Health literacy and difficulty accessing information about the COVID-19 pandemic among deaf and hard-of-hearing parents


Deaf and hard-of-hearing (DHH) people struggle with information marginalization and limited health literacy, challenging their ability to access information on preventing COVID-19. This study assessed the relationship between language preference, health literacy, and COVID-19 information barriers among DHH parents in the United States. Data were drawn from a larger study focused on DHH individuals who had given birth in the past ten years. Respondents completed a web-based survey between March 2020 and July 2021. We segmented respondents by language preference [i.e., American Sign Language (ASL), English, or bilingual ASL/English] and used logistic regression models to test the hypothesis that language preference and health literacy were both associated with COVID-19 information marginalization. Of the total sample (n = 421), approximately 17% had limited health literacy, and 22% reported experiencing difficulty accessing information about COVID-19. In adjusted analyses, respondents with limited health literacy (aOR = 2.245) and Hispanic ethnicity (aOR = 2.149) had higher risk of reporting information access barriers. There was no association between language preference and reporting COVID-19 information barriers. However, DHH individuals with limited health literacy were at higher risk of experiencing information marginalization during the ongoing COVID-19 pandemic, highlighting the need for tailored information based on access needs.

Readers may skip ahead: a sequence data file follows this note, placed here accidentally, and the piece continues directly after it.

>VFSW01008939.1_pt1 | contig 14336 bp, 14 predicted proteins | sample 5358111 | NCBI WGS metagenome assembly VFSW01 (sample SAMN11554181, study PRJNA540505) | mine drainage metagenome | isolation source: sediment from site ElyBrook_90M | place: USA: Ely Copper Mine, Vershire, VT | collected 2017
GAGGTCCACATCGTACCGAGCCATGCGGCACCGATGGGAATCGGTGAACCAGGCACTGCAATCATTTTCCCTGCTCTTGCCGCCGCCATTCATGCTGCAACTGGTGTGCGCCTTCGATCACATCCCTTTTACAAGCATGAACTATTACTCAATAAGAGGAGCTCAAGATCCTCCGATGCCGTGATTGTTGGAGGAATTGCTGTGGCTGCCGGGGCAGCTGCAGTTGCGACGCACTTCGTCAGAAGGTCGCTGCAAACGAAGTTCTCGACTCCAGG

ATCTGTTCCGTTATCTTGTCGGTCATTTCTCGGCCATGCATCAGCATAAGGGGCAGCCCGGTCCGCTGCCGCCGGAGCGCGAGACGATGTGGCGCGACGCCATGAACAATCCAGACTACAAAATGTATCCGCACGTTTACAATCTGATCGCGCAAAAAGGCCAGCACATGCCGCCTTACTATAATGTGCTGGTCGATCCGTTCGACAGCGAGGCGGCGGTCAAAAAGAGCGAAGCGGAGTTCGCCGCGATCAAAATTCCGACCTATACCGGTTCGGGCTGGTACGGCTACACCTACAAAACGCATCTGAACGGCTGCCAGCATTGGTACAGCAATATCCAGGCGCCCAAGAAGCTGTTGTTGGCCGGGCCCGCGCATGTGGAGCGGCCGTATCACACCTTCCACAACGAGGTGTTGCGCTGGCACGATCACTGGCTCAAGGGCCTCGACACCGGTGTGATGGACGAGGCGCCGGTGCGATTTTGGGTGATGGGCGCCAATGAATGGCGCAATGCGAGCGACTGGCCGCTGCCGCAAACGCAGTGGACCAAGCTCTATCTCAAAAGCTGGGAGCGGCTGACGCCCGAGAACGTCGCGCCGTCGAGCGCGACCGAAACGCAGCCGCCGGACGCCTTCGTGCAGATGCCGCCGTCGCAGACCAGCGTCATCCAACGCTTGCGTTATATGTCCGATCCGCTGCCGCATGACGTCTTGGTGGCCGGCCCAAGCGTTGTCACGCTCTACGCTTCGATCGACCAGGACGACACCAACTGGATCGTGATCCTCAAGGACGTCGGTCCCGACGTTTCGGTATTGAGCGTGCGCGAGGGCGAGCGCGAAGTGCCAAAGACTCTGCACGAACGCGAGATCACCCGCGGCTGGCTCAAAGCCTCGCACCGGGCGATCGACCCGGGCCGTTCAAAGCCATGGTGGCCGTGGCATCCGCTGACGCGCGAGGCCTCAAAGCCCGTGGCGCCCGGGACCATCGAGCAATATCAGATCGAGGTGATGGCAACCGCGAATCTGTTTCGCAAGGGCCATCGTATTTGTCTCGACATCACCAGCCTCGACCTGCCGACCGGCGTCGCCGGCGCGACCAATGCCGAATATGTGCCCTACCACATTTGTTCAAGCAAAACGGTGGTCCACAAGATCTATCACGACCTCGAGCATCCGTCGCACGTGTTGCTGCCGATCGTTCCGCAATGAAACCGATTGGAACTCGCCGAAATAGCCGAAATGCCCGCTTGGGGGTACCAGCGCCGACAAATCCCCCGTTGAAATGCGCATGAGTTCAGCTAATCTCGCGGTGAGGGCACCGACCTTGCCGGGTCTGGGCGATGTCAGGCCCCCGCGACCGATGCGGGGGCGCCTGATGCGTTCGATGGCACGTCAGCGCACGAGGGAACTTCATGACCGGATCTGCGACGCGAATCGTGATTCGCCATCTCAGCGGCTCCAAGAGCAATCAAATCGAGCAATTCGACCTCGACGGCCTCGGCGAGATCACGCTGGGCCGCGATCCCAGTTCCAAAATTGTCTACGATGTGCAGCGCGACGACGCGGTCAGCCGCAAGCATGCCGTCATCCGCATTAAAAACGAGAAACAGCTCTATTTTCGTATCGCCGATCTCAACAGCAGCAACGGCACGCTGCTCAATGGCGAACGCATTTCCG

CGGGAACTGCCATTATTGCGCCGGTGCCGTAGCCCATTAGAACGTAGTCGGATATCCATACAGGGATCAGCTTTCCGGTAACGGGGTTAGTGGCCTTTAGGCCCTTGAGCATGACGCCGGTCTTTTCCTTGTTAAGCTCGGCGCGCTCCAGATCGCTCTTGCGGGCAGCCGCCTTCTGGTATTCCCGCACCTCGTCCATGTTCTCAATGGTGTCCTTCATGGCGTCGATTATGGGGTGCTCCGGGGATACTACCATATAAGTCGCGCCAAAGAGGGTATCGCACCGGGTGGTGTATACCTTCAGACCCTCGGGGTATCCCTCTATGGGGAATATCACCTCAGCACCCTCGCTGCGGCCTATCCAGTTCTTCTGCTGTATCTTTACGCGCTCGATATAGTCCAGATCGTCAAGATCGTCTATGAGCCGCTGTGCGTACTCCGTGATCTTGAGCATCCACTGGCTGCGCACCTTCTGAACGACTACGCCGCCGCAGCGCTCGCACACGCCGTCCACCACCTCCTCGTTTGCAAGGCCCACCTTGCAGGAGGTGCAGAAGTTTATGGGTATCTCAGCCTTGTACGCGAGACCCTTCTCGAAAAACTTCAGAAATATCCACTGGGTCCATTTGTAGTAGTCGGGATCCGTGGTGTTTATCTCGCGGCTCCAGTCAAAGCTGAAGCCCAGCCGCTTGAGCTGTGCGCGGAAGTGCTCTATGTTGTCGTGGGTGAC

HLRP: Health Literacy Research and Practice


  • Is this paper peer reviewed? This paper is published in the journal Health Literacy: Research and Practice. This journal uses double-blind peer review, where the authors and the reviewers do not know each other’s identities.

  • Who paid for this project? Research reported in this publication was supported by the Eunice Kennedy Shriver National Institute of Child Health & Human Development of the National Institutes of Health under Award Number R01HD090103 and by the National Institute on Disability, Independent Living, and Rehabilitation Research under Award Number 90DPGE0001. The content is solely the responsibility of the authors and does not represent the policy of NIH, NICHD, NIDILRR, ACL, or HHS, and you should not assume endoursement by the Federal Government.

  • Are there any conflicts of interest? There are no conflicts of interest.